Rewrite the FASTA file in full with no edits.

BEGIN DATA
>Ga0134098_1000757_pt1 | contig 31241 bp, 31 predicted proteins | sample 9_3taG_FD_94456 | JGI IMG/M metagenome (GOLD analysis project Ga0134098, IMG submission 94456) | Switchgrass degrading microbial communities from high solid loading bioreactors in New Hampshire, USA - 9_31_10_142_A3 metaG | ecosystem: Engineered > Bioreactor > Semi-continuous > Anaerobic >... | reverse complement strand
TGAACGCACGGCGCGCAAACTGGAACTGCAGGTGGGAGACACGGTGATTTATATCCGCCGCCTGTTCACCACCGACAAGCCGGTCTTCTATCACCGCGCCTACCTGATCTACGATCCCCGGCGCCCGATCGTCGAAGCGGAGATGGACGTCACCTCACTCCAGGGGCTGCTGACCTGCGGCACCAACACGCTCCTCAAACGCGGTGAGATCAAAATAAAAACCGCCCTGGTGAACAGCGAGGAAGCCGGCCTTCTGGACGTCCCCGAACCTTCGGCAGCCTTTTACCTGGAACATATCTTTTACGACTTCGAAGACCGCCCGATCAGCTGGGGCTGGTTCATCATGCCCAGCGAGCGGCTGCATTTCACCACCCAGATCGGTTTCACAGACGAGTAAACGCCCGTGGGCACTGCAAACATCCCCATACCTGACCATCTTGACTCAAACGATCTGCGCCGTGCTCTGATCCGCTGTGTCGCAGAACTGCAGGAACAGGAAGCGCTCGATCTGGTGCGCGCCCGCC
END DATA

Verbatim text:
>Ga0134098_1000757_pt1 | contig 31241 bp, 31 predicted proteins | sample 9_3taG_FD_94456 | JGI IMG/M metagenome (GOLD analysis project Ga0134098, IMG submission 94456) | Switchgrass degrading microbial communities from high solid loading bioreactors in New Hampshire, USA - 9_31_10_142_A3 metaG | ecosystem: Engineered > Bioreactor > Semi-continuous > Anaerobic >... | reverse complement strand
TGAACGCACGGCGCGCAAACTGGAACTGCAGGTGGGAGACACGGTGATTTATATCCGCCGCCTGTTCACCACCGACAAGCCGGTCTTCTATCACCGCGCCTACCTGATCTACGATCCCCGGCGCCCGATCGTCGAAGCGGAGATGGACGTCACCTCACTCCAGGGGCTGCTGACCTGCGGCACCAACACGCTCCTCAAACGCGGTGAGATCAAAATAAAAACCGCCCTGGTGAACAGCGAGGAAGCCGGCCTTCTGGACGTCCCCGAACCTTCGGCAGCCTTTTACCTGGAACATATCTTTTACGACTTCGAAGACCGCCCGATCAGCTGGGGCTGGTTCATCATGCCCAGCGAGCGGCTGCATTTCACCACCCAGATCGGTTTCACAGACGAGTAAACGCCCGTGGGCACTGCAAACATCCCCATACCTGACCATCTTGACTCAAACGATCTGCGCCGTGCTCTGATCCGCTGTGTCGCAGAACTGCAGGAACAGGAAGCGCTCGATCTGGTGCGCGCCCGCC